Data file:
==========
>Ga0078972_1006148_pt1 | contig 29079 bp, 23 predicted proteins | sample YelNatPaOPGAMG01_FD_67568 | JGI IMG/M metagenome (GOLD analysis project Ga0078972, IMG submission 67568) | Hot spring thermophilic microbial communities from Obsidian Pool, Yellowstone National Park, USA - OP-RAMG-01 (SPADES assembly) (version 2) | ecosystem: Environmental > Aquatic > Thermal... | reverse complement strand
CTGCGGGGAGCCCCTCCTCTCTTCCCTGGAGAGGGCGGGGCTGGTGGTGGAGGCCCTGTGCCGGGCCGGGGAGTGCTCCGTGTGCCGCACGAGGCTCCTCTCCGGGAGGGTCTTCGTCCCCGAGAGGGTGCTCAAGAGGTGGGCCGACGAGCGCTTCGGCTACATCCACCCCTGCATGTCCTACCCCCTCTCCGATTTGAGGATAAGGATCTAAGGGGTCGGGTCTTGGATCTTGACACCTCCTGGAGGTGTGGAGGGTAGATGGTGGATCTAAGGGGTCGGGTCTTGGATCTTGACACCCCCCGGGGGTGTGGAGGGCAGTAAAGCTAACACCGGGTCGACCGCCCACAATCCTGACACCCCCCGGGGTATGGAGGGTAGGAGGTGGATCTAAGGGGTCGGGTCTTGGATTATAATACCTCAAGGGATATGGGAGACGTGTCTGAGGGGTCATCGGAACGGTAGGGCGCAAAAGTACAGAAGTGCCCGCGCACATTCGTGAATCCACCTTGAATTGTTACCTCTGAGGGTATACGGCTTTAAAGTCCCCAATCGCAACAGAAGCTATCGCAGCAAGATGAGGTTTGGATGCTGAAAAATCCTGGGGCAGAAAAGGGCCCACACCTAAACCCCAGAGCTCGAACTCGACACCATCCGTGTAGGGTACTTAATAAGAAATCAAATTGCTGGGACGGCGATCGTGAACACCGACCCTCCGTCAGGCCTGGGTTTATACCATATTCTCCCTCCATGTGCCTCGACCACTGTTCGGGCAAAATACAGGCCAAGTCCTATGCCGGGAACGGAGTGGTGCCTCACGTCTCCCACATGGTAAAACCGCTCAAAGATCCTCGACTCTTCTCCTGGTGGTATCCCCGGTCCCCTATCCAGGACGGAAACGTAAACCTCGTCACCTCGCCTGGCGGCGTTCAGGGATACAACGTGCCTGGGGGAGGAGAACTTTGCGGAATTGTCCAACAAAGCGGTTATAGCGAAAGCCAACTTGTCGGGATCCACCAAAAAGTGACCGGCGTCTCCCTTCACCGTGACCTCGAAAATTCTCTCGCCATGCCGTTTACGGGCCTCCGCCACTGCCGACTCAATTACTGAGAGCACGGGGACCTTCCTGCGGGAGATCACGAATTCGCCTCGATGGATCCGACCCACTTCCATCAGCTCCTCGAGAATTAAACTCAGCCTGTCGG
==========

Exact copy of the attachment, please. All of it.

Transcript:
>Ga0078972_1006148_pt1 | contig 29079 bp, 23 predicted proteins | sample YelNatPaOPGAMG01_FD_67568 | JGI IMG/M metagenome (GOLD analysis project Ga0078972, IMG submission 67568) | Hot spring thermophilic microbial communities from Obsidian Pool, Yellowstone National Park, USA - OP-RAMG-01 (SPADES assembly) (version 2) | ecosystem: Environmental > Aquatic > Thermal... | reverse complement strand
CTGCGGGGAGCCCCTCCTCTCTTCCCTGGAGAGGGCGGGGCTGGTGGTGGAGGCCCTGTGCCGGGCCGGGGAGTGCTCCGTGTGCCGCACGAGGCTCCTCTCCGGGAGGGTCTTCGTCCCCGAGAGGGTGCTCAAGAGGTGGGCCGACGAGCGCTTCGGCTACATCCACCCCTGCATGTCCTACCCCCTCTCCGATTTGAGGATAAGGATCTAAGGGGTCGGGTCTTGGATCTTGACACCTCCTGGAGGTGTGGAGGGTAGATGGTGGATCTAAGGGGTCGGGTCTTGGATCTTGACACCCCCCGGGGGTGTGGAGGGCAGTAAAGCTAACACCGGGTCGACCGCCCACAATCCTGACACCCCCCGGGGTATGGAGGGTAGGAGGTGGATCTAAGGGGTCGGGTCTTGGATTATAATACCTCAAGGGATATGGGAGACGTGTCTGAGGGGTCATCGGAACGGTAGGGCGCAAAAGTACAGAAGTGCCCGCGCACATTCGTGAATCCACCTTGAATTGTTACCTCTGAGGGTATACGGCTTTAAAGTCCCCAATCGCAACAGAAGCTATCGCAGCAAGATGAGGTTTGGATGCTGAAAAATCCTGGGGCAGAAAAGGGCCCACACCTAAACCCCAGAGCTCGAACTCGACACCATCCGTGTAGGGTACTTAATAAGAAATCAAATTGCTGGGACGGCGATCGTGAACACCGACCCTCCGTCAGGCCTGGGTTTATACCATATTCTCCCTCCATGTGCCTCGACCACTGTTCGGGCAAAATACAGGCCAAGTCCTATGCCGGGAACGGAGTGGTGCCTCACGTCTCCCACATGGTAAAACCGCTCAAAGATCCTCGACTCTTCTCCTGGTGGTATCCCCGGTCCCCTATCCAGGACGGAAACGTAAACCTCGTCACCTCGCCTGGCGGCGTTCAGGGATACAACGTGCCTGGGGGAGGAGAACTTTGCGGAATTGTCCAACAAAGCGGTTATAGCGAAAGCCAACTTGTCGGGATCCACCAAAAAGTGACCGGCGTCTCCCTTCACCGTGACCTCGAAAATTCTCTCGCCATGCCGTTTACGGGCCTCCGCCACTGCCGACTCAATTACTGAGAGCACGGGGACCTTCCTGCGGGAGATCACGAATTCGCCTCGATGGATCCGACCCACTTCCATCAGCTCCTCGAGAATTAAACTCAGCCTGTCGG